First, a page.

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    Seed Weekly - How active is our active share?

    In one of my previous articles, I looked at how benchmarks influence both active and passive investment management. In this week’s article we take a look at active management, specifically the active share of the property portfolios within the Seed Balanced and Seed Stable Funds.

    Firstly, we need to define active share. Active share is a measure of the percentage of stock holdings in a manager's portfolio that differ from the benchmark index. An active manager can add value only by deviating from his benchmark index in one of two ways: stock selection or tactical asset allocation. Stock selection involves active bets on individual stocks e.g. selecting only one stock from a particular sector or a small number of stocks from an index like the FTSE/JSE Listed Property Index (SAPY). Tactical asset allocation involves an active management portfolio strategy that shifts the percentage of assets held in various categories to take advantage of market pricing differences or strong market sectors. Examples include, overweighting certain sectors of the economy, having a brief preference for certain stocks or even choosing to keep assets in cash.

    When looking to include property mandates in Seed’s multi asset funds (Seed Balanced and Seed Stable Funds) we had 2 options: 1) track the market as cheaply as possible, or 2) pay a bit more, but get an active manager. We chose the latter and further looked to get the manager’s ‘best ideas’ in a concentrated building block, as property only makes up a portion of the Funds’ total assets.

    Once we selected Grindrod as our preferred active property manager, it is important to monitor the active share of the portfolios to ensure they are managing the portfolios in line with our expectations (i.e. high active share). Below is a chart illustrating the active share of the two portfolios over the past year – in both instances the active share is high (in excess of 80%). It is therefore obvious that the mandates have the greatest probability of generating a return that is different from the benchmark.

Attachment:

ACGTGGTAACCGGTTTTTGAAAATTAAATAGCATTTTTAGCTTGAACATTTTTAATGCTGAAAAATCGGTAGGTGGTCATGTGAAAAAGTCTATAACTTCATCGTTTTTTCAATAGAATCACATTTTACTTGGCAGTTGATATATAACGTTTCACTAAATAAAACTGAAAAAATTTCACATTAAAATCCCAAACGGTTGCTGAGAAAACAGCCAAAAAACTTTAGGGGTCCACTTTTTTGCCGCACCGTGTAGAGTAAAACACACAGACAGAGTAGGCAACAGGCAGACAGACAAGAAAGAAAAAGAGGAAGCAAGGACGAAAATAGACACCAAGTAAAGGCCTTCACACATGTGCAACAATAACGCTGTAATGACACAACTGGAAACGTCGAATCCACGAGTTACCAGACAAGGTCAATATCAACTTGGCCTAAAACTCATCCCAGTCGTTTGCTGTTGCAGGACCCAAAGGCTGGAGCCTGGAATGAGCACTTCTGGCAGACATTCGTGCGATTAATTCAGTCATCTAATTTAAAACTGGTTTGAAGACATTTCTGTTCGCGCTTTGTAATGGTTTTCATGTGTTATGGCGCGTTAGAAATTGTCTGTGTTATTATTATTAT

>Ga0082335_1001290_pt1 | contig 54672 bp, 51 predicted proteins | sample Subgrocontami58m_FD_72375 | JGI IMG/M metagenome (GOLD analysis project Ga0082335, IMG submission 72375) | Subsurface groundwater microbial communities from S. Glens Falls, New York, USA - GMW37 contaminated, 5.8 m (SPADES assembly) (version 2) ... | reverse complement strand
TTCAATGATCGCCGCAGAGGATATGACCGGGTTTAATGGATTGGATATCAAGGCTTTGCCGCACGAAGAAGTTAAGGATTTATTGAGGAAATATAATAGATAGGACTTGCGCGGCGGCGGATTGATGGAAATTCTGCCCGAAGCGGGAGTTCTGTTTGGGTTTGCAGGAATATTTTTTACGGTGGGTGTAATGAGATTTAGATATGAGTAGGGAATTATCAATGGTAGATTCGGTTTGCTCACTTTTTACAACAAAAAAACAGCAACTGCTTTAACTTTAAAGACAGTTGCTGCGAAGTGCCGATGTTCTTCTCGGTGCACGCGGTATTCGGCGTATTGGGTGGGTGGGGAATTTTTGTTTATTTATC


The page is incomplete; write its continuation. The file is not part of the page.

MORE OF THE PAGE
We also compared the returns of the Grindrod portfolios, an index tracker fund (Satrix) and an enhanced tracker fund (Prudential) with the returns of the SAPY index. The purpose of this exercise is to determine the active return (in absolute terms) of the above portfolios in relation to the SAPY index. The chart below illustrates that the high active share of the Grindrod portfolios translates into very different return series to the benchmark, while the Satrix tracker virtually matches the monthly returns and the Prudential Enhanced Tracker has a small monthly variation in return. These are all in line with our expectations. Note – this chart doesn’t show which portfolios delivered better or worse returns, only how different the returns are from the benchmark.

    By selecting an active manager to manage our property mandates, we believe it provides our Funds with the best opportunity to outperform our peers over the longer term – particularly on a risk adjusted basis. The high active share of the Grindrod portfolios also validates the active management fee of these portfolios. Active share is only one aspect that we monitor to ensure that all the underlying portfolios in our Funds are managed as expected.

    Kind regards,

    Stephan van der Merwe

    Tel +27 21 914 4966
    Fax +27 21 914 4912
    Email info@seedinvestments.co.za

    Please click here to view our disclaimer. For more information please visit our website.

    Permalink2016-09-07, 10:47:14, by Mike Email , Leave a comment
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